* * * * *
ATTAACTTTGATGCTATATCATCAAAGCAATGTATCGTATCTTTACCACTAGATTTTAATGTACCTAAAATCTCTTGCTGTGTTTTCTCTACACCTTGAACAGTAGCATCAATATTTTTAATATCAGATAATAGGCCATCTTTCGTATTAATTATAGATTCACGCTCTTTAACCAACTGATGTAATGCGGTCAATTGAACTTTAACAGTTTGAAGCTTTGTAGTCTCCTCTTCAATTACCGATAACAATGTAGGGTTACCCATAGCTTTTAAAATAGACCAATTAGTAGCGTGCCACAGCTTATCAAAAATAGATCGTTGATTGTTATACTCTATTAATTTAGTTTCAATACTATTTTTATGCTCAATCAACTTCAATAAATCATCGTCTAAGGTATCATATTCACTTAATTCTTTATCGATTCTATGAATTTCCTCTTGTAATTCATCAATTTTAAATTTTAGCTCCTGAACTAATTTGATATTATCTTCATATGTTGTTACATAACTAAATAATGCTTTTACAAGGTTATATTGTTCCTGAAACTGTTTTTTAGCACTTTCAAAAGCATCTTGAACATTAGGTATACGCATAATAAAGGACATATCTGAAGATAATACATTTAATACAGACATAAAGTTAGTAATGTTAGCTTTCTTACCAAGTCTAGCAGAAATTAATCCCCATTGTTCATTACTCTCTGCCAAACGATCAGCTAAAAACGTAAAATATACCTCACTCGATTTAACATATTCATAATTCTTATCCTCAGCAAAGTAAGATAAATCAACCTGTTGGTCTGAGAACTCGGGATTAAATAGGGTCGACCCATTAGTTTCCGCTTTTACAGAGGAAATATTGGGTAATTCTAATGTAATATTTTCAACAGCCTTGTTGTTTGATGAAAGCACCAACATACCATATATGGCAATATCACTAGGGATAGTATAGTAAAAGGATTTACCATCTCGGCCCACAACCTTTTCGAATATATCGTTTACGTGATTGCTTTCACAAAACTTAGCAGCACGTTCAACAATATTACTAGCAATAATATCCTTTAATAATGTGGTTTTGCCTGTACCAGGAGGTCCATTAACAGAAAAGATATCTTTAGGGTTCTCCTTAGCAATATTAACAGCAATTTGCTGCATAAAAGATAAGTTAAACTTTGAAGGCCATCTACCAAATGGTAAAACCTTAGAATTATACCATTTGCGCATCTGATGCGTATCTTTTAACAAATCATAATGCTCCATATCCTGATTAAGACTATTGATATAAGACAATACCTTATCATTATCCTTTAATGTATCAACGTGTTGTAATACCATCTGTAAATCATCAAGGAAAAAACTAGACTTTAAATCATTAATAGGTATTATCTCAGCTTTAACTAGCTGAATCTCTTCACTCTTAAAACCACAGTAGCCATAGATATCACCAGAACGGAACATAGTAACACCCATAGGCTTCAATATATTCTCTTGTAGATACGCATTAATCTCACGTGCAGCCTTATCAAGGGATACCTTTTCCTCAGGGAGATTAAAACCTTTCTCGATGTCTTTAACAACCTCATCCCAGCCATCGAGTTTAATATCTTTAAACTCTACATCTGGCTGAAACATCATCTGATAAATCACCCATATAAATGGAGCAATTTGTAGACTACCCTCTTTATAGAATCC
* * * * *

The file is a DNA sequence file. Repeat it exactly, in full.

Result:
ATTAACTTTGATGCTATATCATCAAAGCAATGTATCGTATCTTTACCACTAGATTTTAATGTACCTAAAATCTCTTGCTGTGTTTTCTCTACACCTTGAACAGTAGCATCAATATTTTTAATATCAGATAATAGGCCATCTTTCGTATTAATTATAGATTCACGCTCTTTAACCAACTGATGTAATGCGGTCAATTGAACTTTAACAGTTTGAAGCTTTGTAGTCTCCTCTTCAATTACCGATAACAATGTAGGGTTACCCATAGCTTTTAAAATAGACCAATTAGTAGCGTGCCACAGCTTATCAAAAATAGATCGTTGATTGTTATACTCTATTAATTTAGTTTCAATACTATTTTTATGCTCAATCAACTTCAATAAATCATCGTCTAAGGTATCATATTCACTTAATTCTTTATCGATTCTATGAATTTCCTCTTGTAATTCATCAATTTTAAATTTTAGCTCCTGAACTAATTTGATATTATCTTCATATGTTGTTACATAACTAAATAATGCTTTTACAAGGTTATATTGTTCCTGAAACTGTTTTTTAGCACTTTCAAAAGCATCTTGAACATTAGGTATACGCATAATAAAGGACATATCTGAAGATAATACATTTAATACAGACATAAAGTTAGTAATGTTAGCTTTCTTACCAAGTCTAGCAGAAATTAATCCCCATTGTTCATTACTCTCTGCCAAACGATCAGCTAAAAACGTAAAATATACCTCACTCGATTTAACATATTCATAATTCTTATCCTCAGCAAAGTAAGATAAATCAACCTGTTGGTCTGAGAACTCGGGATTAAATAGGGTCGACCCATTAGTTTCCGCTTTTACAGAGGAAATATTGGGTAATTCTAATGTAATATTTTCAACAGCCTTGTTGTTTGATGAAAGCACCAACATACCATATATGGCAATATCACTAGGGATAGTATAGTAAAAGGATTTACCATCTCGGCCCACAACCTTTTCGAATATATCGTTTACGTGATTGCTTTCACAAAACTTAGCAGCACGTTCAACAATATTACTAGCAATAATATCCTTTAATAATGTGGTTTTGCCTGTACCAGGAGGTCCATTAACAGAAAAGATATCTTTAGGGTTCTCCTTAGCAATATTAACAGCAATTTGCTGCATAAAAGATAAGTTAAACTTTGAAGGCCATCTACCAAATGGTAAAACCTTAGAATTATACCATTTGCGCATCTGATGCGTATCTTTTAACAAATCATAATGCTCCATATCCTGATTAAGACTATTGATATAAGACAATACCTTATCATTATCCTTTAATGTATCAACGTGTTGTAATACCATCTGTAAATCATCAAGGAAAAAACTAGACTTTAAATCATTAATAGGTATTATCTCAGCTTTAACTAGCTGAATCTCTTCACTCTTAAAACCACAGTAGCCATAGATATCACCAGAACGGAACATAGTAACACCCATAGGCTTCAATATATTCTCTTGTAGATACGCATTAATCTCACGTGCAGCCTTATCAAGGGATACCTTTTCCTCAGGGAGATTAAAACCTTTCTCGATGTCTTTAACAACCTCATCCCAGCCATCGAGTTTAATATCTTTAAACTCTACATCTGGCTGAAACATCATCTGATAAATCACCCATATAAATGGAGCAATTTGTAGACTACCCTCTTTATAGAATCC